Dr. Manuel Pérez Quiñones
Associate Dean, College of Computing and Informatics and Professor, Department of Software and Information Systems at the University of North Carolina, Charlotte
Manuel Pérez Quiñones was born and raised in San Juan, Puerto Rico. Born to a family of educators and public servants his high school year book called him a future lawyer. Life had other plans.
Manuel’s research area of focus is in human-computer interaction. He has devoted almost 30 years of research in government labs (Naval Research Laboratory) and public academic institutions including University of Puerto Rico -Mayaguez, Virginia Tech, University of North Carolina, Charlotte and is a visiting professor at the US Naval Academy. Most recently he is the Associate Dean, College of Computing and Informatics and Professor, Department of Software and Information Systems at the University of North Carolina, Charlotte where his research has been in Personal Information Management where, with his students, he has studied how people manage email, how people refind information, how to provide for prospective memory in daily information management tasks, and how people use calendars to keep track of structured and ill-defined information. He has published over 150 papers in leading journals, conference proceedings, magazines and book chapters. He has also published over 30 technical reports.
In addition to his research work, Manuel’s focus has been in creating a more diverse culture in technology and academia. His work in diversity started as a Multicultural Fellow at Virginia Tech, a group that served in an advisory capacity to university administration in issues of diversity and equity. From there, he was involved in starting the Hispanic/Latino Faculty and Caucus at VT, co-author of the Graduate Student section of the Race and the Institution Task Force Report and eventually became director of the Office of Diversity Initiatives and Associate Dean of the Graduate School at Virginia Tech. In that office, MPQ became closely involved with different groups on campus, supporting events for African-Americans, Latinos, LGBTQ, Native American, and Women student organizations. He lead the reorganization of the office of Diversity initiatives and hired the Director for the office. Many of the activities designed are still in place. Academically, Manuel created a course at Virginia Tech called GRAD5984 Topics on Diversity and Inclusion for a Global Society. This course was part of the Graduate Education Development Institute (GEDI) certificate and was intended to train students from all disciplines to explore diversity and inclusion from many different professional lenses and perspectives. He offered the course three years in a row.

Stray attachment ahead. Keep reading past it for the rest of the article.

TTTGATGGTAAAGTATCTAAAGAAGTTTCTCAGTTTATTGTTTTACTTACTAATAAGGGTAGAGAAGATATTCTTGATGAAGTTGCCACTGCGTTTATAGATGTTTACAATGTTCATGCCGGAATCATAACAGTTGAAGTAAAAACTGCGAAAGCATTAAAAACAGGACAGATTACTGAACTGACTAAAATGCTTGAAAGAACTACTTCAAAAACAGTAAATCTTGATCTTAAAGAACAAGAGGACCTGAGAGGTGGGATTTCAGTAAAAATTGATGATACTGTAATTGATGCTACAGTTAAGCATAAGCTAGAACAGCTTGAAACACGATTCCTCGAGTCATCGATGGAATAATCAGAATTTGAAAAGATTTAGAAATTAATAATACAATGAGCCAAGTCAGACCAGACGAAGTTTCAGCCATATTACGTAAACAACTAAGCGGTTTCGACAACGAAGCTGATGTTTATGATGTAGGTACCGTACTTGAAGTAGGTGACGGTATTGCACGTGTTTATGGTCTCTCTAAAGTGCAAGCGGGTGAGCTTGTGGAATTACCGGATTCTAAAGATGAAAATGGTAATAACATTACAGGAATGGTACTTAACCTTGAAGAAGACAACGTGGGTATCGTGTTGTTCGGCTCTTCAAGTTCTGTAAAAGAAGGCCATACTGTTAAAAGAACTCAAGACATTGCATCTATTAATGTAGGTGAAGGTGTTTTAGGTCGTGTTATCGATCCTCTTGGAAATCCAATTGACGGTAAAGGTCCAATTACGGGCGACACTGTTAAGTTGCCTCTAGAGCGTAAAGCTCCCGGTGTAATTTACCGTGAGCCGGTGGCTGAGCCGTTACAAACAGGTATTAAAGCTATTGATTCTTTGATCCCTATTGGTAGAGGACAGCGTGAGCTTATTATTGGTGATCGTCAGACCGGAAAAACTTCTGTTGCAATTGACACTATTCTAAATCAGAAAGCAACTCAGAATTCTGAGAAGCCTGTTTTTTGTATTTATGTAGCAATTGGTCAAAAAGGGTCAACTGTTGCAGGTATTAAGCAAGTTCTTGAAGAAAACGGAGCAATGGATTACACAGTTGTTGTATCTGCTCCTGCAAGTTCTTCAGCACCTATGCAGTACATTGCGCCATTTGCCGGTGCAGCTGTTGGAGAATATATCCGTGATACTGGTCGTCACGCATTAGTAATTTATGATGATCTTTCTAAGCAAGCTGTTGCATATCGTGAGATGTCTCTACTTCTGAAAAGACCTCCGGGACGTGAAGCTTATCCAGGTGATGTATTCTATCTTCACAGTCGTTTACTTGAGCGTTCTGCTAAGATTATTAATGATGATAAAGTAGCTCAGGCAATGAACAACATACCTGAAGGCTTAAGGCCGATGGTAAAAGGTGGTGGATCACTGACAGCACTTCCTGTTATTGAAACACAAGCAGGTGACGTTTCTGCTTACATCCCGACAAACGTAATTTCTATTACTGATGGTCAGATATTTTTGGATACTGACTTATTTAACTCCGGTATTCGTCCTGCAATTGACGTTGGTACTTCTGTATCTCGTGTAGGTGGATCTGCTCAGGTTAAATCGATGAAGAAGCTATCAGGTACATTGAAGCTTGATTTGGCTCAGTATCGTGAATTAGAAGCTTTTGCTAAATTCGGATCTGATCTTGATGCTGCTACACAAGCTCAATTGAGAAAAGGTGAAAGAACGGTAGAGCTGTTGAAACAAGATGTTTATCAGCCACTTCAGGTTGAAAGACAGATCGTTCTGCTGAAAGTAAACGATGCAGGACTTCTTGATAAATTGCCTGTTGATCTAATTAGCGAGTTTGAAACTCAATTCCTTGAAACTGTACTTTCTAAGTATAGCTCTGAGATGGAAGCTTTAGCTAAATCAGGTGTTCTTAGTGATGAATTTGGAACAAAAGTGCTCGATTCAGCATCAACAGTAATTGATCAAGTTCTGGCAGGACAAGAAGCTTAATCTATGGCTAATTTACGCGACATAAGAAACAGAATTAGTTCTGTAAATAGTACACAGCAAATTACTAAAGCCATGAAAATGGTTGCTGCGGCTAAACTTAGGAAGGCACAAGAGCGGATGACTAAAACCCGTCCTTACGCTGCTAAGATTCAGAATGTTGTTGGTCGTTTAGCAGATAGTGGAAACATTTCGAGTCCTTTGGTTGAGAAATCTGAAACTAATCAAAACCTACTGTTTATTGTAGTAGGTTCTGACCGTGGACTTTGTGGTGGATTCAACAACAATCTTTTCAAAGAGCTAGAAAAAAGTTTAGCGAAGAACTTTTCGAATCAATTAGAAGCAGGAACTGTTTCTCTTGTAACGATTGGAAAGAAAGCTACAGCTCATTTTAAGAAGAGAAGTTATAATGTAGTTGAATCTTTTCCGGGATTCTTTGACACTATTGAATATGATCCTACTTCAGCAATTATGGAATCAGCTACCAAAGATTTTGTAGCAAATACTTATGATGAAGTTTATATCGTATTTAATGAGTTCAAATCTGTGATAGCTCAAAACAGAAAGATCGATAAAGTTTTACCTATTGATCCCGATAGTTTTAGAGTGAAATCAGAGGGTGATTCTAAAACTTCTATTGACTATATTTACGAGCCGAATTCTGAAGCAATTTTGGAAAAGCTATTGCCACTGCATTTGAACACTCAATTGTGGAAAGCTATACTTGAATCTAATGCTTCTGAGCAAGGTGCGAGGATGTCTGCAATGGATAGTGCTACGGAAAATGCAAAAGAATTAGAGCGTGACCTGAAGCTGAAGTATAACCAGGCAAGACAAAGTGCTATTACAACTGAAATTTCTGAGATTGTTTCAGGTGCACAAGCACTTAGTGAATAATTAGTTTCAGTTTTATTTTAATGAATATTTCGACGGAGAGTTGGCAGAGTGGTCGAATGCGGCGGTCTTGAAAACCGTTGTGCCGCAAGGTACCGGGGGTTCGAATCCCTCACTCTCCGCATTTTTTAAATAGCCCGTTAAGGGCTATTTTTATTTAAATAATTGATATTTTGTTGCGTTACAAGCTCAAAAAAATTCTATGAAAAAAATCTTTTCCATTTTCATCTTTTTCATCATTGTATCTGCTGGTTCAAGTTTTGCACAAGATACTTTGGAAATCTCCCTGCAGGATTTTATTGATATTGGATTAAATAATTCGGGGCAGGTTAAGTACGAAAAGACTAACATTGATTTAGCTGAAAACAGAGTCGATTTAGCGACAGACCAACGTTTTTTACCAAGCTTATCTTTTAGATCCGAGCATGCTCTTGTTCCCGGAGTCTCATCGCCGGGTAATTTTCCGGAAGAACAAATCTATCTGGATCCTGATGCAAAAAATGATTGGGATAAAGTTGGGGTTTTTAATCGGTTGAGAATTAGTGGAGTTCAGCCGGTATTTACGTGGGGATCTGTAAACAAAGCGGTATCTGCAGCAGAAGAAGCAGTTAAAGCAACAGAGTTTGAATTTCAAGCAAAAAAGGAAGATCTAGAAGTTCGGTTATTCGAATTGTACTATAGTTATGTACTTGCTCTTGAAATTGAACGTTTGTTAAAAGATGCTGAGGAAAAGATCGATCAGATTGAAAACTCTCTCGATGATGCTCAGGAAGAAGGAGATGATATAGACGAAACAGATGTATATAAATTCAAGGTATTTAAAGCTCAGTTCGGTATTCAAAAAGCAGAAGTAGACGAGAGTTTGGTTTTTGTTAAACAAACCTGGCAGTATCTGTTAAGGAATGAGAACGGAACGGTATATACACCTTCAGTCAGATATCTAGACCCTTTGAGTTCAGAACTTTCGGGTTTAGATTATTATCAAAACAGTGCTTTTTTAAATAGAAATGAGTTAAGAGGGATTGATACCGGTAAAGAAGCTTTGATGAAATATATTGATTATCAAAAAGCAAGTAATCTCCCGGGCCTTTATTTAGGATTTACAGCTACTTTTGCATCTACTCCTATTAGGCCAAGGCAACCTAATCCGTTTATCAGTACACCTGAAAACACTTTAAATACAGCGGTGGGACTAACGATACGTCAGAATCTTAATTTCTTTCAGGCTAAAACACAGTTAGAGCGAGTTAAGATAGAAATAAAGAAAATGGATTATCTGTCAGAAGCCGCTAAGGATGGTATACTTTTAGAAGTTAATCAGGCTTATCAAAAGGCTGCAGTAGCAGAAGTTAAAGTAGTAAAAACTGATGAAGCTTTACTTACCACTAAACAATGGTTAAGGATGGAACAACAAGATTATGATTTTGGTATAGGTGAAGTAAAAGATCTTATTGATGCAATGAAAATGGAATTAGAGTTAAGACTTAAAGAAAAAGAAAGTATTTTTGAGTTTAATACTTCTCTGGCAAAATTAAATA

This background in diversity and inclusion led him to be engaged in diversity efforts in computing. As such he attended the Tapia Conference in 2005 and innocently joined a lunch time meeting for the Coalition to Diversify Computing. This meeting changed his professional career. He joined CDC, lead the CREU project, eventually was elected chair of CDC, co-directed the NSF BPC Alliance in collaboration with CRA-W, participated in the initial conversations that created the CERP, was Program co-chair for the Technical program for Tapia 2009, and chair for 2013, is a member of the Steering committee for Tapia. He co-created and still co-manages the Hispanics in Computing listserv, a list that today has close to 400 members.
In 2015, Manuel moved to administration full time as he became Associate Dean of the College of Computing and Informatics at UNC Charlotte. But his work in diversity has not stopped. He is now a member of the Advisory Board for CMD-IT and chairs the new University Award committee recognizing universities with exceptional retention efforts. At UNC Charlotte, he created the Corporate Mentoring Program for female freshmen students where around 30 female computing major students are paired for a yearlong mentoring effort with female corporate representatives. The program has been a success and is now in its third year. In addition, he is Vice-President of the Latinx Faculty/Staff Caucus on campus. Manuel Perez Quinones is frequently invited to speak on topics relating the perils of underrepresentation in computing.
He has been the PhD Advisor of 2 African American PhD females and served in phd committees for several others. While at Virginia Tech the Computer Science Department produced at least 7 African American PhD’s and 5 female PhDs. He has supervised 10 PhD students who have gone to do great things. Four hold tenure lines at academic institutions including UNC Chapel Hill, Penn State, Radford, and University of Wisconsin-Stout and other are in various positions in industry (Google, Motorola, Intel, SAP). He supervised 14 MS students and has participated in over 50 MS/PhD committees.
Manuel’s favorite quote is “Cuando tienes la oportunidad de mejorar cualquier situación, y no lo haces, estás malgastando tu tiempo en la Tierra.” “Any time you have an opportunity to make a difference in this world and you don’t, then you are wasting your time on Earth.” Roberto Clemente.